From the Editor: The Green Challenge

Photo by Nick Wong

The future is green. Or at least, that’s what we’d all like to believe.

In recent decades, there’s been a great deal of talk about sustainability. Whether we focus in on climate change, on food waste or on recycling efforts, we all like to believe we’re committed to greening. But while talk is cheap, there’s only been a handful of companies that have truly lived by this ethos. But that’s no longer enough. We can’t rely on the efforts of a few to make the kind of impact we need. If we are truly to achieve success on this front, we need to be all in.

Certainly, there are many stellar foodservice companies making great inroads in this area, and today’s chefs are increasingly mindful of waste and should be lauded for their efforts. But we have a long way to go to truly create the impact we need. While the simple mantra of the three R’s: reducing, recycling and re-using apply more today than ever, we need to become more comprehensive in our efforts. To truly be sustainable, we need to focus on all elements of our infrastructure — from transportation, to the energy we use, to our water supply, to waste — not just food waste but also water and energy waste. We need to focus on the kinds of products we use in the kitchen and reduce our carbon footprint. And, we need to treat our oceans and lakes with the respect they deserve. The only way to accomplish this is to ensure your business has a sustainability strategy in place and provide practical steps that are easy for staff to follow while engaging them to follow suit.

At the Restaurants Canada show held in Toronto last month, one of the presenters at the Breakfast of Champions cited statistics that show that 58 per cent of the food we produce never gets eaten. Another harsh reality, the average Canadian household wastes almost $2,000 of food every year. To put it into perspective, on a global front, food waste equates to $1.2 trillion. Those are staggering numbers and speak to a recklessness of spirit that needs to be eliminated — both by consumers and businesses — especially at a time when we’re grappling with food insecurity and increasing costs.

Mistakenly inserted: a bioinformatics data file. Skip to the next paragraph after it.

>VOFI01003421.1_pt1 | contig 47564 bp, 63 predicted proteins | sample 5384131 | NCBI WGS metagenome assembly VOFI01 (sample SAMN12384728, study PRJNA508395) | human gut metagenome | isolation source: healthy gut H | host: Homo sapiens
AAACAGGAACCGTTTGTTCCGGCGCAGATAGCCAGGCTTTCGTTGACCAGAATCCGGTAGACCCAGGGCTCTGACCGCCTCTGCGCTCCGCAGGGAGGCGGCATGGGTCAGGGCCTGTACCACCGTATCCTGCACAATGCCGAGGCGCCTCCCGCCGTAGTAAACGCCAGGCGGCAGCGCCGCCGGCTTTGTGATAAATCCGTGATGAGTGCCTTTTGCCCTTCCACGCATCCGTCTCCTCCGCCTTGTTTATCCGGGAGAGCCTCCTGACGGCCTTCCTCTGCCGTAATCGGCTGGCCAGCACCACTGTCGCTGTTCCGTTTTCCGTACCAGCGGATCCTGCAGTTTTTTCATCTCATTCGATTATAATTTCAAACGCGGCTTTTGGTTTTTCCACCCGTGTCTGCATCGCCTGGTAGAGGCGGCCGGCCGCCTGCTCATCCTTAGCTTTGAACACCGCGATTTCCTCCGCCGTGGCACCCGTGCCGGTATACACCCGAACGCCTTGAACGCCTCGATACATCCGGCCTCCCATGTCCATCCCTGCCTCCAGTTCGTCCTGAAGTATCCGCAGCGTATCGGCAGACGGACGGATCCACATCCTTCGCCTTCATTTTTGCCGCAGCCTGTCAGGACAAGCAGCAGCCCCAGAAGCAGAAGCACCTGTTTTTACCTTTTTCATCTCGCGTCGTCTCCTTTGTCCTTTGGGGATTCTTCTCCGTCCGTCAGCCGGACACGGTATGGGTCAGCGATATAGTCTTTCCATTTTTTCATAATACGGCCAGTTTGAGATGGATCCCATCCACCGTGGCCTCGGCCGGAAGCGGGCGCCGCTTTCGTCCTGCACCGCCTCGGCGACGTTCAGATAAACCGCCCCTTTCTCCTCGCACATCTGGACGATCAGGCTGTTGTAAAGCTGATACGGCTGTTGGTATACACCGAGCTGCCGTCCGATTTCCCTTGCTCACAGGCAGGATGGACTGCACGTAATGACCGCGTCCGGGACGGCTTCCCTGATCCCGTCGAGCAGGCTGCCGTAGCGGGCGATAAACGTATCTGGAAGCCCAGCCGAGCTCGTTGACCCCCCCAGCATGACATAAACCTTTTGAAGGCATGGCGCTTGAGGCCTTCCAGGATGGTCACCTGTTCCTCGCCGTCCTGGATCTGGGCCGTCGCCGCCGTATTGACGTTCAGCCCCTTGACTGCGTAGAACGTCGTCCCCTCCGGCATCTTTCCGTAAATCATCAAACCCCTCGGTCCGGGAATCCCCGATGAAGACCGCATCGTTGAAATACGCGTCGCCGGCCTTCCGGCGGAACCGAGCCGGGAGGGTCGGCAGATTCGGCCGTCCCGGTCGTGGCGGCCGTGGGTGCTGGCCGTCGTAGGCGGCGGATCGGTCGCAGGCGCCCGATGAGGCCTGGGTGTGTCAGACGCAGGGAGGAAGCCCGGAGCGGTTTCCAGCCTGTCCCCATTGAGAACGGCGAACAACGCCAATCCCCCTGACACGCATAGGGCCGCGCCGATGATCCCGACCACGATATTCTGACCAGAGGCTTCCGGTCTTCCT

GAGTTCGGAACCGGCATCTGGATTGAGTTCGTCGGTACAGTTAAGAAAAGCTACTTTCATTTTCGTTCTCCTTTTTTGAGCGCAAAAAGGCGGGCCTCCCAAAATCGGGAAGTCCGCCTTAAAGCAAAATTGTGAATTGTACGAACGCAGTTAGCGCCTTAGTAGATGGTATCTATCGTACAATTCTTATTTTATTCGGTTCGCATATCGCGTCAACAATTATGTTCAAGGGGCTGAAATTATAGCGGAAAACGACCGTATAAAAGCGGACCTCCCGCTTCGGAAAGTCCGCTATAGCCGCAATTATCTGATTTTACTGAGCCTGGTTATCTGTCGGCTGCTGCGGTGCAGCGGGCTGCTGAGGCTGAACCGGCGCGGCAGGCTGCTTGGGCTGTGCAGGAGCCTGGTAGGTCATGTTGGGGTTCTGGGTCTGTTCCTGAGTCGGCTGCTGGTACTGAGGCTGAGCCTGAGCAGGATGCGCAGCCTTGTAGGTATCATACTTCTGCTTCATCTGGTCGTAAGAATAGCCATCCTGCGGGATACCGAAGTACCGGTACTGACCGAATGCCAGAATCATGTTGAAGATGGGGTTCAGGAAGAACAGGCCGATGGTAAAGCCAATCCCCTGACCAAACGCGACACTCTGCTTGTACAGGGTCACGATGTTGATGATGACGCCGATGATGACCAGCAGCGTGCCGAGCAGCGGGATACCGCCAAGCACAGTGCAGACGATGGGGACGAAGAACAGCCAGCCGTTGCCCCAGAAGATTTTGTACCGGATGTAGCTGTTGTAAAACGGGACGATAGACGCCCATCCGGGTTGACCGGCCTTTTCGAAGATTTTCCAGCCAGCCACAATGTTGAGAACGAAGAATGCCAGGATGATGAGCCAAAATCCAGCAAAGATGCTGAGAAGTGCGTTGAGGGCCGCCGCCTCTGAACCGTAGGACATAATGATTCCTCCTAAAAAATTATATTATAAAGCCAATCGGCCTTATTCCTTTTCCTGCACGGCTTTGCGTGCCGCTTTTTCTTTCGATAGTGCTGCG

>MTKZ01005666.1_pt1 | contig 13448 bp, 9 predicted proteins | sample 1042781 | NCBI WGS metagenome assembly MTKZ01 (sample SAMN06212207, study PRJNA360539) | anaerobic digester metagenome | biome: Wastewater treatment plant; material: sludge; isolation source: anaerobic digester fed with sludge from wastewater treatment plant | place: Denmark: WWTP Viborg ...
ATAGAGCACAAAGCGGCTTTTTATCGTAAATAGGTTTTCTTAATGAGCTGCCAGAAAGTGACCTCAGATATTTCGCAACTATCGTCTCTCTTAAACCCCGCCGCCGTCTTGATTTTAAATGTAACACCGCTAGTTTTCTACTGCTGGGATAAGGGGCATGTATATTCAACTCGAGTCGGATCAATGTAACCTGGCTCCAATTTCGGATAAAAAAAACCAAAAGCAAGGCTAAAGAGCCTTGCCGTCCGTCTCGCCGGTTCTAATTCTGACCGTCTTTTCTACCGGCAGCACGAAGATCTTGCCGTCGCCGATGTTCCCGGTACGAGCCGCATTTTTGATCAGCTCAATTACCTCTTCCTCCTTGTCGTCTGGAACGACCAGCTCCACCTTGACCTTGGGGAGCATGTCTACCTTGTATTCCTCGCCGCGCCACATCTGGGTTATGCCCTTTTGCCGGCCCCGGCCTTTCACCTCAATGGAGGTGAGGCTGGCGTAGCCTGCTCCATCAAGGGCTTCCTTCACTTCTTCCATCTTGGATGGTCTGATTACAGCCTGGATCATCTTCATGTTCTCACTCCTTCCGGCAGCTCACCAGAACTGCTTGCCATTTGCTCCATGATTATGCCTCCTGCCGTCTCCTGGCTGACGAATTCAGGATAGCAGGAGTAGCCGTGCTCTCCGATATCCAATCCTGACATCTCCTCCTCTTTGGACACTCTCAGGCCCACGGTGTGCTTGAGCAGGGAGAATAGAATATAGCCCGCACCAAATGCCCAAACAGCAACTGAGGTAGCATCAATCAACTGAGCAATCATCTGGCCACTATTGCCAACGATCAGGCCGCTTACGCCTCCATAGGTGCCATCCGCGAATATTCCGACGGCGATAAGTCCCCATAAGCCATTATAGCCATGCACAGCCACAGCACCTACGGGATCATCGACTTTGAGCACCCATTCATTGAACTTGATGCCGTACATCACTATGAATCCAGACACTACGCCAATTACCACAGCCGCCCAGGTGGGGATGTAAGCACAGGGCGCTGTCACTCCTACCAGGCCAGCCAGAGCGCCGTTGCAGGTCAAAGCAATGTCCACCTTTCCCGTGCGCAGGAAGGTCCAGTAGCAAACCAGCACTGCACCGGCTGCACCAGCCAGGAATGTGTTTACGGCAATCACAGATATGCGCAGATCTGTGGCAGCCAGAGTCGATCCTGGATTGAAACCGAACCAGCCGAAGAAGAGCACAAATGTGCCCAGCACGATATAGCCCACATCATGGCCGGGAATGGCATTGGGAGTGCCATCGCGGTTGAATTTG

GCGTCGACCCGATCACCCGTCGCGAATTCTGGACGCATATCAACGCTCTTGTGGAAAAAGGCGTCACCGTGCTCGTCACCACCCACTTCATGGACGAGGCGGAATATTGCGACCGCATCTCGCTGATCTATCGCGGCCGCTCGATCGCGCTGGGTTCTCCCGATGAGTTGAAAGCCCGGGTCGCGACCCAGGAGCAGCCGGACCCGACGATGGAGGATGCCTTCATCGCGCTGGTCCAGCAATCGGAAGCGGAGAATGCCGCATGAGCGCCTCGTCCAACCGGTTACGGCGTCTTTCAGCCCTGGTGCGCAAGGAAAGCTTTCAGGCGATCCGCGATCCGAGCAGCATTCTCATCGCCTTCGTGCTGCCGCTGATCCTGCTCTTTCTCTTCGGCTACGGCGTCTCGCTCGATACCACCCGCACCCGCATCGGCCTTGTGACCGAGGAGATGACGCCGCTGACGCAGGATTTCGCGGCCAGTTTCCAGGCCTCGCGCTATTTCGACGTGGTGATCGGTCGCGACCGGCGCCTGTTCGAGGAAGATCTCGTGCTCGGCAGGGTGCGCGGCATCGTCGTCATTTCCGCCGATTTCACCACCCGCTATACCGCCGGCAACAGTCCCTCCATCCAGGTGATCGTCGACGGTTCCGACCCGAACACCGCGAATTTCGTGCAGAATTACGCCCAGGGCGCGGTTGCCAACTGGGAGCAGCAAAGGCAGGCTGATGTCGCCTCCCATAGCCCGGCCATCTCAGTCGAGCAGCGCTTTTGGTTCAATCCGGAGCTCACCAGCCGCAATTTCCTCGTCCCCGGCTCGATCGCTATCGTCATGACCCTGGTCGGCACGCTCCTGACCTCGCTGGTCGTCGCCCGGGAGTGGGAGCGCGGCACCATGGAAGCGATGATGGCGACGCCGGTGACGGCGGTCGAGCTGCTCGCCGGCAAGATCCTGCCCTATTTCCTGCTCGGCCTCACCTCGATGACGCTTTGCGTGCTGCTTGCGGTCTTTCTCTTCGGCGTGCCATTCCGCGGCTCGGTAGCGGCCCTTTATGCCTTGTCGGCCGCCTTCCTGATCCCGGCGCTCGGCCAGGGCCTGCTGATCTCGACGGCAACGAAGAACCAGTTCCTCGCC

But let’s not forget that sustainability is all encompassing. Certainly, it’s about focusing on all the points mentioned above. But it’s also about paying staff living wages so they can have a sustainable future, treating them equitably and giving them a voice. That’s the true measure of sustainability.

At the end of the day, if we can’t all work towards this common goal, how viable is the future for our children and their children’s children.

NB: Kostuch Media Ltd. is proud to present its annual Green Leadership Awards at our Top-30-under-30 Leadership Summit, scheduled on June 13th, held at the Toronto Sheraton Centre.

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Rosanna Caira is the editor and publisher of Kostuch Media’s Foodservice and Hospitality, and Hotelier magazines. In her capacity as editor of Canada’s two leading hospitality publications, Rosanna directs the editorial and graphic content of both publications, and is responsible for the editorial vision of the magazines, its five websites as well as the varied tertiary products including e-newsletters, supplements and special projects. In addition to her editorial duties, Rosanna also serves as publisher of the company, directing the strategic development of the Sales and Marketing, Production and Circulation departments. Rosanna is the face of the magazines, representing the publications at industry functions and speaking engagements. She serves on various committees and Boards, including the Board of Directors of the Canadian Hospitality Foundation. She is a recipient of the Ontario Hostelry’s Gold Award in the media category. In 2006, Rosanna was voted one of the 32 most successful women of Italian heritage in Canada. Rosanna is a graduate of Toronto’s York University, where she obtained a BA degree in English literature.

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